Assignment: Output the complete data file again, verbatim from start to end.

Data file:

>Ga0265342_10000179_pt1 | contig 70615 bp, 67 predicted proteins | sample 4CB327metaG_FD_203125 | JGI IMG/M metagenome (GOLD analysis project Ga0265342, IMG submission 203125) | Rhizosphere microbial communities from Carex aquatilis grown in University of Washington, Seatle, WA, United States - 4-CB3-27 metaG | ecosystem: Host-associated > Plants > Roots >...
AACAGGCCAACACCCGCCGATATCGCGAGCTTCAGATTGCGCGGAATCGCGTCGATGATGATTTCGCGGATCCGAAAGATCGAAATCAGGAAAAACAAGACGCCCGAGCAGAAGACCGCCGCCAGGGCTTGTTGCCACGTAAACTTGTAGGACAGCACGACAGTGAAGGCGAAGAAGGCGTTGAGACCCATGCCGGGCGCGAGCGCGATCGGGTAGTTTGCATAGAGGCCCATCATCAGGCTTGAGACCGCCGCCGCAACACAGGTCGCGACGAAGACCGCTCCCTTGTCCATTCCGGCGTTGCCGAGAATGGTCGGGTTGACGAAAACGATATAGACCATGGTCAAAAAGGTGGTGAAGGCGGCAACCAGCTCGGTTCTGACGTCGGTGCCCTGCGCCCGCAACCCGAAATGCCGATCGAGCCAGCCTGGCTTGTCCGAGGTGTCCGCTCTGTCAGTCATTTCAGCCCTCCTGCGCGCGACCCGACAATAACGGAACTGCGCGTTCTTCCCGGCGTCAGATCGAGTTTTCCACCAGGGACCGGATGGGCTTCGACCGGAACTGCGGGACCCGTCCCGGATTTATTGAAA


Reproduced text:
>Ga0265342_10000179_pt1 | contig 70615 bp, 67 predicted proteins | sample 4CB327metaG_FD_203125 | JGI IMG/M metagenome (GOLD analysis project Ga0265342, IMG submission 203125) | Rhizosphere microbial communities from Carex aquatilis grown in University of Washington, Seatle, WA, United States - 4-CB3-27 metaG | ecosystem: Host-associated > Plants > Roots >...
AACAGGCCAACACCCGCCGATATCGCGAGCTTCAGATTGCGCGGAATCGCGTCGATGATGATTTCGCGGATCCGAAAGATCGAAATCAGGAAAAACAAGACGCCCGAGCAGAAGACCGCCGCCAGGGCTTGTTGCCACGTAAACTTGTAGGACAGCACGACAGTGAAGGCGAAGAAGGCGTTGAGACCCATGCCGGGCGCGAGCGCGATCGGGTAGTTTGCATAGAGGCCCATCATCAGGCTTGAGACCGCCGCCGCAACACAGGTCGCGACGAAGACCGCTCCCTTGTCCATTCCGGCGTTGCCGAGAATGGTCGGGTTGACGAAAACGATATAGACCATGGTCAAAAAGGTGGTGAAGGCGGCAACCAGCTCGGTTCTGACGTCGGTGCCCTGCGCCCGCAACCCGAAATGCCGATCGAGCCAGCCTGGCTTGTCCGAGGTGTCCGCTCTGTCAGTCATTTCAGCCCTCCTGCGCGCGACCCGACAATAACGGAACTGCGCGTTCTTCCCGGCGTCAGATCGAGTTTTCCACCAGGGACCGGATGGGCTTCGACCGGAACTGCGGGACCCGTCCCGGATTTATTGAAA